A few weeks ago the monastery was fortunate enough to host Shreelata Suresh and her daughter for a devotional offering of dance at the end of the Siva puja. These two stunningly danced in Kadavul last year as well.
Here are a few more photos that give a nice perspective of the recently installed bronzes
Today was a bit of history-making at the monastery. After more than seven years of sculpting and molding and casting and welding work by artists and artisans, and blessed by Satguru Bodhinatha Veylanswami's presence, we installed the life-size bronze statues of Gurudeva and V. Ganapati Sthapati in their final places just 150 feet north of Iraivan Temple.
At 12:38 the arati commenced and at 12:42 the stainless steel bolts were lowered into the granite stone, a time we are told when Jupiter was just rising on the Eastern horizon.
This is the fulfillment of one of Gurudeva's sweetest visions, to give pride of place to the creators of the temple, those who envisioned it, designed it and those who patiently chipped away at the hard rock for almost thirty years now. The main statues are now complete and in the days and weeks ahead will be added to the oval platform, with a goal to have them all positioned for another special ceremony to be held during this year's Mahasamadhi celebrations.
Standing on this center stone, Gurudeva is sharing his vision of Siva's Temple in Hawaii with his architect, India's finest. The architect is bowing before the satguru, his hands held in the traditional mudra of humility which South Indians assume before kings and holy gurus. Under his left arm, he holds the architectural plans for Iraivan.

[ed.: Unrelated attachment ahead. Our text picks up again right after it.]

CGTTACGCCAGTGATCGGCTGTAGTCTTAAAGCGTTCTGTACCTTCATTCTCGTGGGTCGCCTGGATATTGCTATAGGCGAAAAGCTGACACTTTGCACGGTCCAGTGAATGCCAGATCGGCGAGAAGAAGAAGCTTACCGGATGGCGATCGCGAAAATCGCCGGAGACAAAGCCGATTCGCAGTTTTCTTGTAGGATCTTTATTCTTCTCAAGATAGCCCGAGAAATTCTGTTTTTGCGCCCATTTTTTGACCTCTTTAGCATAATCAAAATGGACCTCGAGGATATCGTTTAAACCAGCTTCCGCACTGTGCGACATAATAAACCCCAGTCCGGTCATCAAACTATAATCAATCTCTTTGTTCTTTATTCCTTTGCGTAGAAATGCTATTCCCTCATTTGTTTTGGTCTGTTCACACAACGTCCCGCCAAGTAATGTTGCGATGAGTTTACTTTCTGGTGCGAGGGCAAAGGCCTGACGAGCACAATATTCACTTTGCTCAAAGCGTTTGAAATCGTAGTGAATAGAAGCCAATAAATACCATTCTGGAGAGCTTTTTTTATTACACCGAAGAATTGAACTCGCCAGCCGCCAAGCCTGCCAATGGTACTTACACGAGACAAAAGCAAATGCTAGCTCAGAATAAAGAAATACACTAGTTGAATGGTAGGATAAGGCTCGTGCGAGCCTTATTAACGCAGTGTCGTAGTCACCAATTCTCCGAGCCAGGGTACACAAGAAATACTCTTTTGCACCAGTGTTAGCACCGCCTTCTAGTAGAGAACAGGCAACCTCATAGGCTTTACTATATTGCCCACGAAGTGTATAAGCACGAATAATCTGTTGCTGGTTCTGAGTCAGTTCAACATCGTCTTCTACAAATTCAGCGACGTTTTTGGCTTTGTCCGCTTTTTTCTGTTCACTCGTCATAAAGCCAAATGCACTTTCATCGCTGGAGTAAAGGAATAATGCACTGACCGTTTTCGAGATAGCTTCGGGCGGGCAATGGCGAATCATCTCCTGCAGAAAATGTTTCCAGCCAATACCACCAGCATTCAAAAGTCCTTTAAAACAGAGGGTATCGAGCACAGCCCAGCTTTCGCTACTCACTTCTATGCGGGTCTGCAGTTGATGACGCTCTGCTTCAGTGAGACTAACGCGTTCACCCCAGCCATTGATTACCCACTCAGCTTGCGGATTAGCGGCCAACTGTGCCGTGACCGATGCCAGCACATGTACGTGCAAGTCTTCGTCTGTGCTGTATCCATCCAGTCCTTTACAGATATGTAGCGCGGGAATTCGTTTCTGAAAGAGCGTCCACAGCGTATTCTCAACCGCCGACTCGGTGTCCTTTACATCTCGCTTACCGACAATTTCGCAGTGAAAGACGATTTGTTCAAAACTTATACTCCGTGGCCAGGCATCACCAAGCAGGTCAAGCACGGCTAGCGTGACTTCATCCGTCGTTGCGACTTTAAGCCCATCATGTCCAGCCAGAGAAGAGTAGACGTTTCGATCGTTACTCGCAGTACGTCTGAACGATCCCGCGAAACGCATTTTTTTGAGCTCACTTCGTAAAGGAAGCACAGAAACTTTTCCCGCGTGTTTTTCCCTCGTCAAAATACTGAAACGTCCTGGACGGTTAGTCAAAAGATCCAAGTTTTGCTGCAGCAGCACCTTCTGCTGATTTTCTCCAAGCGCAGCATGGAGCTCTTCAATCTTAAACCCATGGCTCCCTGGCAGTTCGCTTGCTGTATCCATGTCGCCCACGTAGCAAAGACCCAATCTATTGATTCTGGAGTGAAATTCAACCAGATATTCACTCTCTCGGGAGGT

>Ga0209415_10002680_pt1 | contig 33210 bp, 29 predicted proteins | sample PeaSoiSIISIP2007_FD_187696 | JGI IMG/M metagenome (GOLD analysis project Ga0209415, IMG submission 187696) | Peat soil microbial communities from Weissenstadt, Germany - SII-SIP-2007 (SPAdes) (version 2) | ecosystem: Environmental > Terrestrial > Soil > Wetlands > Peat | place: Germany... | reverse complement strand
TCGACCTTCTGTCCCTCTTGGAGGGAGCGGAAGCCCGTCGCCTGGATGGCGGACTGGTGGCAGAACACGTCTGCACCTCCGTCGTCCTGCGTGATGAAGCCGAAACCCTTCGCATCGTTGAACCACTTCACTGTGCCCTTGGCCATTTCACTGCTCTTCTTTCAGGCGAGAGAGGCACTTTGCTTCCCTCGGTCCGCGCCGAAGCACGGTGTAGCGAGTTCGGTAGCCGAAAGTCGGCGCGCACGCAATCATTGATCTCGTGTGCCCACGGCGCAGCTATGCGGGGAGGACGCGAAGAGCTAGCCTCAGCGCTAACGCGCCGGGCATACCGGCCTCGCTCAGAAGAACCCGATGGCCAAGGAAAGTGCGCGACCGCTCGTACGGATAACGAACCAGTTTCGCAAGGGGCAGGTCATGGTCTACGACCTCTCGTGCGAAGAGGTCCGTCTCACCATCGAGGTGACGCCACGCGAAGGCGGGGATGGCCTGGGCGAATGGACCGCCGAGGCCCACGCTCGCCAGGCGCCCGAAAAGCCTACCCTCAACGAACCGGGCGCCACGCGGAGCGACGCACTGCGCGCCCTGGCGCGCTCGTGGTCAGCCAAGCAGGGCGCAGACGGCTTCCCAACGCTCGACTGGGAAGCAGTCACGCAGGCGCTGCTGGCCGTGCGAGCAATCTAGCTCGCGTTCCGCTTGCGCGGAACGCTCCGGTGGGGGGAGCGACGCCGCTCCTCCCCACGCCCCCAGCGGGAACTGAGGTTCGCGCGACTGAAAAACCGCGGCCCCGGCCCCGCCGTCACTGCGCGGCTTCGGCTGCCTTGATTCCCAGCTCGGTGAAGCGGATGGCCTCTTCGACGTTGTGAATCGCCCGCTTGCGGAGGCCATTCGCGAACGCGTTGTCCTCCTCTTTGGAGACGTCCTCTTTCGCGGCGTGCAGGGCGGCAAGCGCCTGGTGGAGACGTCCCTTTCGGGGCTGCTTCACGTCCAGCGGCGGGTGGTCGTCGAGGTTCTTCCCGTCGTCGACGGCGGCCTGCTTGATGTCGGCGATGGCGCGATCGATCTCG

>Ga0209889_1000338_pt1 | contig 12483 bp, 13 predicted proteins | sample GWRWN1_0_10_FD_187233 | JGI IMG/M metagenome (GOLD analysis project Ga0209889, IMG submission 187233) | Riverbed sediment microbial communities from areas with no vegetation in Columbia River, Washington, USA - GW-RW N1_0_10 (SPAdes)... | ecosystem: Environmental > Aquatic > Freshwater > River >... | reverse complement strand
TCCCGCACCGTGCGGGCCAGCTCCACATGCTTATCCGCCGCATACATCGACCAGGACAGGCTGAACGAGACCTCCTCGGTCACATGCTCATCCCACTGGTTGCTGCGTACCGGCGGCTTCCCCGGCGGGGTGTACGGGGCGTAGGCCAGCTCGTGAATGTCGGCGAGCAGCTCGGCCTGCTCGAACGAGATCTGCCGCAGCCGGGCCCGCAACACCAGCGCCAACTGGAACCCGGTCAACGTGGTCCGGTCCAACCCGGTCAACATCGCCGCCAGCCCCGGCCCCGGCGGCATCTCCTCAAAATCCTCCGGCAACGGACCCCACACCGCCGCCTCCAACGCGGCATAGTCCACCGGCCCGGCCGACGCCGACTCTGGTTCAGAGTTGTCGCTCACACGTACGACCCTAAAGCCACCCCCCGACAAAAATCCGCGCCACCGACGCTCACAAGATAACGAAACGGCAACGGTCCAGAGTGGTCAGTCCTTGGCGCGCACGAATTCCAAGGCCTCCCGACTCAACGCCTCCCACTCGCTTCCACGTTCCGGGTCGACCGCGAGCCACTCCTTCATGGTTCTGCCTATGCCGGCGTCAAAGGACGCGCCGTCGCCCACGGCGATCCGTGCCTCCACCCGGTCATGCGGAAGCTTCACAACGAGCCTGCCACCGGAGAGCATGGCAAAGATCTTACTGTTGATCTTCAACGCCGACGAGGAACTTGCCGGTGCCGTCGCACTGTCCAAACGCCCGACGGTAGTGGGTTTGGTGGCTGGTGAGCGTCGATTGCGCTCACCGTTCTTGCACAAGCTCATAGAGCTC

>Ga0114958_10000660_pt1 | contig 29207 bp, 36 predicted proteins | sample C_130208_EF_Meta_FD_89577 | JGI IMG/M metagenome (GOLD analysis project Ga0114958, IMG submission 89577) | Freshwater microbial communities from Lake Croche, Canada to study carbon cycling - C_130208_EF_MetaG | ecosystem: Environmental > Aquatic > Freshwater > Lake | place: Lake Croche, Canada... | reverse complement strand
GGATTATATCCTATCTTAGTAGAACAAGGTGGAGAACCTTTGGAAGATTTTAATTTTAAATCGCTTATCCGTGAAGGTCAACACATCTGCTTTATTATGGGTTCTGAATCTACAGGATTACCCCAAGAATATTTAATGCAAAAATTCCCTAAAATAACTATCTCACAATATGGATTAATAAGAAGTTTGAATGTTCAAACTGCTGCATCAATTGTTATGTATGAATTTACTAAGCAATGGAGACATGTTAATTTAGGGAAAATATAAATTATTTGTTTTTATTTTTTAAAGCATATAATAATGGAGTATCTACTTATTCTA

With the monks and members present and Dennis Wong lifting with the back-hoe, these two took their positions for the next thousand years, so that future pilgrims might have a glimpse of how the temple was manifest on a tiny island in the far Pacific Ocean. AUM NAMA SIVAYA! SIVAYANAMA AUM!
From Tamilbrahmins.com: "Shastras compare a temple to the human body. Just as an individual soul is enveloped by five koshas or sheaths - (Annamaya, Pranamaya, Manomaya, Vynnamaya and nandamaya) - the Deity installed in the Temple (representing the Supreme Spirit) is also enveloped by five prakaras.
Just as our gross body has five sections - head, neck, chest, legs and feet - a Temple also has five corresponding sections. The Garbhagriham or sanctum Santorum represents the head; the Sanctum is the Soul or the Jiva of the body; the Vimana over the Sanctum represents the tip of the nose. Ardhamandap in front of the Sanctum represents the neck; Maha Mandapam, the chest; Prakaras around the Sanctum represents our five senses: the palibida where nivedana is offered to the deity represents the naval; the kodimaram represents the jeevadhara; (dwajasthambam) flag post of deity's endearing power, and the Gopura, the main gateway of the temple, represents the feet."
Way back in 2009 we received Iraivan's kodimaram, or flagpole, from India. Not only was getting it on the property difficult, but the ocean freight required months of back and forth communication to get container sizing right, wood shipping permits agreed upon and detailed inspections for foreign bugs. Ever since then the 45-foot kodimaram has been waiting patiently inside one of our storage buildings. The day has come where this majestic length of wood is unwrapped and prepped for copper clothes.